Our good ol’ view of the windmill is through its relationship with the wind, land, water, air, and people. Weaved into the daily routines of pumping water, agricultural irrigation, and crop milling, it maintains a nostalgic emotion for the people of the Netherlands. Nonetheless, it also entails the struggle that the Netherlands has with the same elements to this day, and history stands with them through the lens of honour and appreciation. As one moves on to the modern-day wind power here in the Netherlands, they can see the herds of monolithic wind turbines, mindlessly spinning their wings, whereas most of us gaze at them from the window frame of our choice of commute. The industrial “cousin” of these wood windmills, the wind turbine, no one would show interest in visiting or taking photos of them.

We can talk about their essential role in reducing the carbon footprint, but what about the wasteful afterlife of wind turbines? In the United States, the cost to decommission one wind turbine ranges from $200,000 to $500,000 1. Because wind power is still a new technology, there are so many unknown questions to a furthermore complicated unknown future for it, and with most wind turbines approaching their expiry date (given the turbines are installed in 2005), their future seems murky, with little prospects for their afterlife. Most of them spend their lives harvesting the wonderful wind power that the Dutch land inherited from the ocean, and as they expire, there is currently nowhere for them to exist anymore, besides landfills. If the land can grow limbs, these wind turbines are the massive wings of the land, with their monolithic white colour, standing as a group in the middle of fields. With only twenty percent of these wings being refurbished in the Netherlands, the process of trading and selling them within the EU is not the hottest market out there, thus, most of the wind turbine parts go through pyrolysis or end up in the landfill. Pyrolysis is an affordable way to “eliminate” the remains of wind turbines through a thermal decomposition process, which involves incinerating the wings into liquid products, and disposing of them as industrial waste. Nonetheless, the preferred route of disposal has been the landfill.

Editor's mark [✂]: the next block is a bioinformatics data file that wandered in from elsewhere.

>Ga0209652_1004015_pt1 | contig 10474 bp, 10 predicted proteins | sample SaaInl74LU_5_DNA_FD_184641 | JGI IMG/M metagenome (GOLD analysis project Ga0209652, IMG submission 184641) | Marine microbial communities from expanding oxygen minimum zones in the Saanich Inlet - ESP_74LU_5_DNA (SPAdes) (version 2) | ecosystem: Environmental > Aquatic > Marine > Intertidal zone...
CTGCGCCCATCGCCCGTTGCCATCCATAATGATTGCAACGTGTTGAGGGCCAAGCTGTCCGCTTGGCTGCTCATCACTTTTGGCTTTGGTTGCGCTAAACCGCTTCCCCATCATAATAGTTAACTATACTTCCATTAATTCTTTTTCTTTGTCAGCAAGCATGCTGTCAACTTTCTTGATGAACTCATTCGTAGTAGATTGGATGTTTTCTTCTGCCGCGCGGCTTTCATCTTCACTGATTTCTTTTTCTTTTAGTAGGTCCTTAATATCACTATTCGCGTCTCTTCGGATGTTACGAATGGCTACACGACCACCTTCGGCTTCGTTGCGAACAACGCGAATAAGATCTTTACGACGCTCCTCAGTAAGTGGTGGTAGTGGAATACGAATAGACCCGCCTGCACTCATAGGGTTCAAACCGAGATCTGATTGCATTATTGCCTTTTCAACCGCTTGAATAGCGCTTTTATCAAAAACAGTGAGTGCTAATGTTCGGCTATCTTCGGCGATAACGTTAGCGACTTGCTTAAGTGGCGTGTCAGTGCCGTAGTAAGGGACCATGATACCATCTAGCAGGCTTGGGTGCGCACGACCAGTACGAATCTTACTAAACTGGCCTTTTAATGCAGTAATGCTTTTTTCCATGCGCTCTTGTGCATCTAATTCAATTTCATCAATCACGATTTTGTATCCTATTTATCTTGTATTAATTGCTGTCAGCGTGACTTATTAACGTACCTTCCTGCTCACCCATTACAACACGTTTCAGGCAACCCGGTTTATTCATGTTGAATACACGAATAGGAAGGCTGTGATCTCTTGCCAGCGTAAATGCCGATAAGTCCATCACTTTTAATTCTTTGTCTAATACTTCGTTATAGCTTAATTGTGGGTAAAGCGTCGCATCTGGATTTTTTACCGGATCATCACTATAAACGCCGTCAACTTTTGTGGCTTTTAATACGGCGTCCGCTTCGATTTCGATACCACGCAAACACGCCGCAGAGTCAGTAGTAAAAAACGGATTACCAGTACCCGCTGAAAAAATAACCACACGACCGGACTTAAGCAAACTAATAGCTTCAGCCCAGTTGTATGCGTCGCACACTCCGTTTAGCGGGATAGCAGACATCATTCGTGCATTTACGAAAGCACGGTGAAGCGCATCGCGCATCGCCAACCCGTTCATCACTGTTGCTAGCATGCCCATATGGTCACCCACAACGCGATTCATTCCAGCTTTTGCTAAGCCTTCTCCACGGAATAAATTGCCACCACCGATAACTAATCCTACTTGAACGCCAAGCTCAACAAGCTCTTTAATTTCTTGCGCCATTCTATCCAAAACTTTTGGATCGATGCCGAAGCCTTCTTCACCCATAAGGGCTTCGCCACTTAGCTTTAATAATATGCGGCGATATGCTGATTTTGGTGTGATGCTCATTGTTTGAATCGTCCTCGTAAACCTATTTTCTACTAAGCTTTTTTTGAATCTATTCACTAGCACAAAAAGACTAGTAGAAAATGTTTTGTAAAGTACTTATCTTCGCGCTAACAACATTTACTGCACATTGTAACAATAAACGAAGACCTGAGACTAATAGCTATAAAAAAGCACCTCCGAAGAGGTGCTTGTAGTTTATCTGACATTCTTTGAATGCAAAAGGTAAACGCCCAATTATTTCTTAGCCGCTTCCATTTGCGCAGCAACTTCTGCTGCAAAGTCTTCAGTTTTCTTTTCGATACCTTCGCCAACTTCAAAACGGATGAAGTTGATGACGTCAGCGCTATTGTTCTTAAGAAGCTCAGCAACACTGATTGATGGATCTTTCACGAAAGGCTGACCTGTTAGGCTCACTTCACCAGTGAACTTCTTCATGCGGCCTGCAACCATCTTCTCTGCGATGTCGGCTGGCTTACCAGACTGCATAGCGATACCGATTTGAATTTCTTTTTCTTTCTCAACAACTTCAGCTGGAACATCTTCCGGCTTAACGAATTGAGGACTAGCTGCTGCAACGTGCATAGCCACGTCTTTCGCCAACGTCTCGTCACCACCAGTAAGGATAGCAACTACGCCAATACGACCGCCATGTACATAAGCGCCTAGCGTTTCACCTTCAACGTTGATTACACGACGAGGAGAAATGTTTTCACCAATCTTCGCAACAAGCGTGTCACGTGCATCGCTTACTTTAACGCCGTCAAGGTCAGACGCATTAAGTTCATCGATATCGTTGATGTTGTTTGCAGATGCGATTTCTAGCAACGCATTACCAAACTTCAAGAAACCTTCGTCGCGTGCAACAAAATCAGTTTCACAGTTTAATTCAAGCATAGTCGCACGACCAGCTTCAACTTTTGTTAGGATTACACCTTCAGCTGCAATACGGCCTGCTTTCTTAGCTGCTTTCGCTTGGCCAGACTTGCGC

From start to finish, the identity of wind turbines is neglected by humans and the sustainable power industry. We love the sustainable energy from these turbines, but the options to “blow” another life into these giants are skimmed. These burial sites of the broken wings are detached from our mind, especially for a country that has such an intimate connection with wind, the Dutch energy sector now views these turbines like cigarette butts: you flick them on the ground, stomp on them, and forget about it. These thoughts matter the most when the future of sustainability is cloaked in its own downfall - a wasteful future. While the majority of the EU is seeking to close down landfills as a way to encourage recycling. However, being made from a combination of complex polymer and fibreglass, the turbine wings are essentially unrecyclable, being made from a combination of complex polymer and fibreglass. By forcing closure on landfill, there might be a chance of redemption at the earlier stage of production. 

Globalisation has stripped away the meaningful presence of sustainable products such as solar panels, and electric car batteries. Because of their inorganic appearance, not being fabricated from nature, they lost a sense of humanised tether, colour, and self-expression. In order to reclaim the heritage of the Netherlands' identity with wind, it is important to nourish the wind turbines, as they are the physical embodiment of wind power, just like the special relationship it has with the wooden windmills.